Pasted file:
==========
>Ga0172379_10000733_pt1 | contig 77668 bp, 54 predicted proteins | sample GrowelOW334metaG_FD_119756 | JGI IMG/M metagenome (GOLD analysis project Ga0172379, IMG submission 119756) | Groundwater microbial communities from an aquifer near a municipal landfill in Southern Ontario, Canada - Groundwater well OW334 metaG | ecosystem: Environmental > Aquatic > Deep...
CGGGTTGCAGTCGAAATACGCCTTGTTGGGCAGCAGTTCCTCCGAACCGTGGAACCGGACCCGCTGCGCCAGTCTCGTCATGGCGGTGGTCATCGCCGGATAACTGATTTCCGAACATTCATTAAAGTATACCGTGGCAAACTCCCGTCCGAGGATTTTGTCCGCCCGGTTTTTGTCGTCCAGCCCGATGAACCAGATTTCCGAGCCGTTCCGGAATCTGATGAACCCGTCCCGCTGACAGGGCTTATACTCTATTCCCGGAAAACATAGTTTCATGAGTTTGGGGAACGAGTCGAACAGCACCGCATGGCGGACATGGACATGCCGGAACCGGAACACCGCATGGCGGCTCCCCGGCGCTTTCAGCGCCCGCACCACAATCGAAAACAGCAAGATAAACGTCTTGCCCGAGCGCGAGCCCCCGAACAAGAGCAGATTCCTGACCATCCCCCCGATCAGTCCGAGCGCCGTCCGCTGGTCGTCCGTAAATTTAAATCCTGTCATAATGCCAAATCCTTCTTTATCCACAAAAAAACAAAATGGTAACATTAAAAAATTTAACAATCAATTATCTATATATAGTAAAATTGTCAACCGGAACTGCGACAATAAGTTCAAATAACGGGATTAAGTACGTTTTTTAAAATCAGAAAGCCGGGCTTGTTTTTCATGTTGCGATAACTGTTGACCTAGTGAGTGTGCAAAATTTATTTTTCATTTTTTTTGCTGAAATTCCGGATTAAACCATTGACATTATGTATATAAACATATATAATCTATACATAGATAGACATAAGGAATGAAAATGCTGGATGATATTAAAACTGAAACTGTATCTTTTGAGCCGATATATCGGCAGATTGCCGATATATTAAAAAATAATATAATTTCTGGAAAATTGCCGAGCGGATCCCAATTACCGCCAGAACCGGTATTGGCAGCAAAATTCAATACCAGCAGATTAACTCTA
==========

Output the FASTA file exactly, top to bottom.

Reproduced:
>Ga0172379_10000733_pt1 | contig 77668 bp, 54 predicted proteins | sample GrowelOW334metaG_FD_119756 | JGI IMG/M metagenome (GOLD analysis project Ga0172379, IMG submission 119756) | Groundwater microbial communities from an aquifer near a municipal landfill in Southern Ontario, Canada - Groundwater well OW334 metaG | ecosystem: Environmental > Aquatic > Deep...
CGGGTTGCAGTCGAAATACGCCTTGTTGGGCAGCAGTTCCTCCGAACCGTGGAACCGGACCCGCTGCGCCAGTCTCGTCATGGCGGTGGTCATCGCCGGATAACTGATTTCCGAACATTCATTAAAGTATACCGTGGCAAACTCCCGTCCGAGGATTTTGTCCGCCCGGTTTTTGTCGTCCAGCCCGATGAACCAGATTTCCGAGCCGTTCCGGAATCTGATGAACCCGTCCCGCTGACAGGGCTTATACTCTATTCCCGGAAAACATAGTTTCATGAGTTTGGGGAACGAGTCGAACAGCACCGCATGGCGGACATGGACATGCCGGAACCGGAACACCGCATGGCGGCTCCCCGGCGCTTTCAGCGCCCGCACCACAATCGAAAACAGCAAGATAAACGTCTTGCCCGAGCGCGAGCCCCCGAACAAGAGCAGATTCCTGACCATCCCCCCGATCAGTCCGAGCGCCGTCCGCTGGTCGTCCGTAAATTTAAATCCTGTCATAATGCCAAATCCTTCTTTATCCACAAAAAAACAAAATGGTAACATTAAAAAATTTAACAATCAATTATCTATATATAGTAAAATTGTCAACCGGAACTGCGACAATAAGTTCAAATAACGGGATTAAGTACGTTTTTTAAAATCAGAAAGCCGGGCTTGTTTTTCATGTTGCGATAACTGTTGACCTAGTGAGTGTGCAAAATTTATTTTTCATTTTTTTTGCTGAAATTCCGGATTAAACCATTGACATTATGTATATAAACATATATAATCTATACATAGATAGACATAAGGAATGAAAATGCTGGATGATATTAAAACTGAAACTGTATCTTTTGAGCCGATATATCGGCAGATTGCCGATATATTAAAAAATAATATAATTTCTGGAAAATTGCCGAGCGGATCCCAATTACCGCCAGAACCGGTATTGGCAGCAAAATTCAATACCAGCAGATTAACTCTA